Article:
Texas State Representative Tony Tinderholt (R-Arlington) filed a bill on Friday that would stop the practice by the Texas Department of Public Safety (DPS) of fingerprinting all ten digits of all drivers. The DPS policy changed from only collecting thumbprints to collecting all ten digits in 2014. Privacy advocates immediately began to clamor about this privacy invasion. Tinderholt, who campaigned on transparency and government accountability, introduced this bill, HB 871, as his first piece of legislation as a freshman state rep.
“HB 871 will simply return the policy to only taking the thumbprints of the applicants,” Tinderholt said in a statement obtained by Breitbart Texas. “March 2016 will serve as the cutoff date for the Department of Public Safety to erase all past records of any fingerprints taken previously.”
Many people believed the DPS did not have the authority to require the ten-digit fingerprinting. DPS Director Colonel Steve McCraw disputed that in a column he wrote last year in the Dallas Morning News. “The 10-print fingerprint process, which is authorized in existing Texas law, was implemented earlier this year after funding for this expansion was approved by the Legislature,” McCraw explained. “The department is confident in the legal authority to collect all 10 fingerprints.”
“The Image Verification System mandated by Texas statute (Transportation Code 521.059) in 2005 authorizes DPS to use license and ID photos and ‘thumbprints or fingerprints’ to help law enforcement protect the public by detecting fraud, identifying criminals and potentially solving crimes,” McCraw wrote.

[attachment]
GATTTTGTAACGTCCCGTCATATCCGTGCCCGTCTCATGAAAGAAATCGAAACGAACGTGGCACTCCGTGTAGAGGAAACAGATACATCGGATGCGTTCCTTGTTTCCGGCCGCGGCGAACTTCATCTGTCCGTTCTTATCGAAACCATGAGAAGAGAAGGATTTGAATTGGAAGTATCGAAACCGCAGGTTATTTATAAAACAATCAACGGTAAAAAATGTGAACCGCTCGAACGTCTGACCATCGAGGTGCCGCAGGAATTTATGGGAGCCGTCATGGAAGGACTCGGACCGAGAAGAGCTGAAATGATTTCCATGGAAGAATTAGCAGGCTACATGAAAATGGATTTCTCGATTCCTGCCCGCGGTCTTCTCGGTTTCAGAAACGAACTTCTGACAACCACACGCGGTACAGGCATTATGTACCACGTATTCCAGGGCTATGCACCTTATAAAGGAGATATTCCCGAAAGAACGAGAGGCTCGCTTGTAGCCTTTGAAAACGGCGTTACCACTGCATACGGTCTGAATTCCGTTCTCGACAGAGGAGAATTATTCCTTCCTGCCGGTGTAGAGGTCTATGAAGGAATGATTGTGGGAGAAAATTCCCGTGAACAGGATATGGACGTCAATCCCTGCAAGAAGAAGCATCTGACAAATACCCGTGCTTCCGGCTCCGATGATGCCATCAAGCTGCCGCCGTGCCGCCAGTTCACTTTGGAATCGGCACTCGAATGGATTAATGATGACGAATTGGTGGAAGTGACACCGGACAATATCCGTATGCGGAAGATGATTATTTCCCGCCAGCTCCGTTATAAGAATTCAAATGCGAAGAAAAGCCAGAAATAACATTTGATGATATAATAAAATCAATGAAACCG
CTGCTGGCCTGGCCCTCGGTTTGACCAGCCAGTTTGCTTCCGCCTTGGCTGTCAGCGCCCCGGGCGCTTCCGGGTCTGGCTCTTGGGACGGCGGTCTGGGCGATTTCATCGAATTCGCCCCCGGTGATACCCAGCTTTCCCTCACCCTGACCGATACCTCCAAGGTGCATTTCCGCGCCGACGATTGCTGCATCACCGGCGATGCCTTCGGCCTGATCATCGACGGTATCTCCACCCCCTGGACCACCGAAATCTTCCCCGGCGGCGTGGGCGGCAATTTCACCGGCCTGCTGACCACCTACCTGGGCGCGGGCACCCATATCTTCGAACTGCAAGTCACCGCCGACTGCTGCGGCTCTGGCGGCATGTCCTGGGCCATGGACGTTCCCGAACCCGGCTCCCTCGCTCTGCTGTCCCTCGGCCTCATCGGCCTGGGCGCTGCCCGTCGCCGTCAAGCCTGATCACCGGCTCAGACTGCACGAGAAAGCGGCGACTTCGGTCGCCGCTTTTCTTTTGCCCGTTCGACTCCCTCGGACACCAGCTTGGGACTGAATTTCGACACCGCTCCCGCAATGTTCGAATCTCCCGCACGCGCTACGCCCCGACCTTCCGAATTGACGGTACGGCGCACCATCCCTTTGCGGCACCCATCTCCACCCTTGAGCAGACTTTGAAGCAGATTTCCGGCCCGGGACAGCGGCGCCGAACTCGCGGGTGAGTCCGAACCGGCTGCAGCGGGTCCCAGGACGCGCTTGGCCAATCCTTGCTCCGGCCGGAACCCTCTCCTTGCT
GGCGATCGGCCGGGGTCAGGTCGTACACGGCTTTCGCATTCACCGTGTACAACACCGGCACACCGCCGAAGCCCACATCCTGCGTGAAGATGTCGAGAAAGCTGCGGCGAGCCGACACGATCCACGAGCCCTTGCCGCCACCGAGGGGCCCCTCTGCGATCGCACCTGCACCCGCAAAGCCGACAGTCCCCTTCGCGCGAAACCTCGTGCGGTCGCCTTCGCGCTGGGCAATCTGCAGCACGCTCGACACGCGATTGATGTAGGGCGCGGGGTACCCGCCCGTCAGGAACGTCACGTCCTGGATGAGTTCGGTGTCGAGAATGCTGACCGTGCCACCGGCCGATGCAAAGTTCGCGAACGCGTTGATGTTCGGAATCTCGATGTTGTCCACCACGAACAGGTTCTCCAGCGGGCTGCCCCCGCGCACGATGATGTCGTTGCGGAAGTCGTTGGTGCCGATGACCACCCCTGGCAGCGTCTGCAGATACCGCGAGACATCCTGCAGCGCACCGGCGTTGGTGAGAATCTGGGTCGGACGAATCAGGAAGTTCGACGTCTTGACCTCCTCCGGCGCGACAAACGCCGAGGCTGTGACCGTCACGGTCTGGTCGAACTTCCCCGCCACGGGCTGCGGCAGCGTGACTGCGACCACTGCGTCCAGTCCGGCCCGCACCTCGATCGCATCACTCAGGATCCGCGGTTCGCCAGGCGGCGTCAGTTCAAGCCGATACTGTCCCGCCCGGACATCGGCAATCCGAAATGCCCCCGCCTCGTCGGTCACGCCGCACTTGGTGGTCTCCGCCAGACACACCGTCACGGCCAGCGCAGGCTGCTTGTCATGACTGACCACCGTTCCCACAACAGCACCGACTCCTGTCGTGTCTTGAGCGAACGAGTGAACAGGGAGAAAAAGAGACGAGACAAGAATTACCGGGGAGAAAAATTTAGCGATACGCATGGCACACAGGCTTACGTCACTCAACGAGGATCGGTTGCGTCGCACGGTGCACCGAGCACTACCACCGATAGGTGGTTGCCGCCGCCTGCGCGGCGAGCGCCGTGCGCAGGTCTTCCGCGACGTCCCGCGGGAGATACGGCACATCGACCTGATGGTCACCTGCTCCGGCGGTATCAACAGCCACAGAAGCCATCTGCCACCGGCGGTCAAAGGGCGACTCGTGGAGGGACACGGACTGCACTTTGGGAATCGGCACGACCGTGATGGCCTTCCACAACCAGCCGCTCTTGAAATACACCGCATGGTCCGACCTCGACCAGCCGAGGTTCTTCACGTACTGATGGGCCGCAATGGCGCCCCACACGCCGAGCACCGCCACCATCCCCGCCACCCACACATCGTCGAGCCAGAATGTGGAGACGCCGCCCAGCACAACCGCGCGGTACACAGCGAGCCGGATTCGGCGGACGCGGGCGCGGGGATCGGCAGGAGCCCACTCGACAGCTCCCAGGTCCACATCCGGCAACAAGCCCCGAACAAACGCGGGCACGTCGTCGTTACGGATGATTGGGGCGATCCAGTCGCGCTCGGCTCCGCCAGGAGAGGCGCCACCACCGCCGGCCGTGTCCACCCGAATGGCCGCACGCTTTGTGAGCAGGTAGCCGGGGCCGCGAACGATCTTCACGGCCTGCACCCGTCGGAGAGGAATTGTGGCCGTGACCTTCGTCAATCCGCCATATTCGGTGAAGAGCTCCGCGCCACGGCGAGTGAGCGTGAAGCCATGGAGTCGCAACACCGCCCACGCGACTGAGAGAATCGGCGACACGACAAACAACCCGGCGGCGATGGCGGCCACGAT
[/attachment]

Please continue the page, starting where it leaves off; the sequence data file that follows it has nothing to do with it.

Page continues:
McCraw confirmed that the fingerprints could be used by law enforcement officials investigating crimes. Representative Tinderholt responded, “Unless you have committed a crime or suspected of committing a crime there is no reason for a government agency to have a database of your fingerprints.”
“I told the residents of District 94 that I would fight for transparency and accountable government,” he stated, “that is what this bill does.”
Currently the statue states the department “shall establish an image verification system based on the following identifiers collected by the department: (1) an applicant’s facial image; and (2) an applicant’s thumbprints or fingerprints.” The text of Tinderholt’s bill changes this statute to read: “The department shall establish an image verification system based on the following identifiers collected by the department under Section 521.142(b): (1) an applicant’s facial image; and (2) an applicant’s thumbprints or, if thumbprints cannot be taken, the index fingerprints of the applicant.”
McCraw claims the procedure reduces fraud, guards against identity theft and deters terrorists. “DPS works to protect residents from ever-changing threats, including the growing incidence of identity fraud. This new fingerprint technology provides crucial protections to the state and our residents,” McCraw wrote.
TCU political science professor Donald W. Jackson, an expert on privacy and constitutional rights, told the Dallas Morning News’ Watchdog, Dave Lieber, the Constitution forbids unreasonable searches, but the definition of what that is has expanded, especially in the past decade. “We have a 21st-century world in which everything moves at the speed of light,” Jackson said. “We need to reconfigure lots and lots of rules to deal with the realities around us. Anything we do is subject to being surveilled or overheard. And that’s a real problem.”
“Unless there is probable cause or reasonable suspicion,” he concluded, “we should be left alone.”
“This is fighting not only for 94 but for Texans as a whole! This is what REAL LIBERTY and Constitutional Conservatism looks like,” said Michael Smith on his Facebook page. “All House Republicans should be co-authoring this bill!”
Bob Price is a senior political news contributor for Breitbart Texas and a member of the original Breitbart Texas team. Follow him on Twitter @BobPriceBBTX.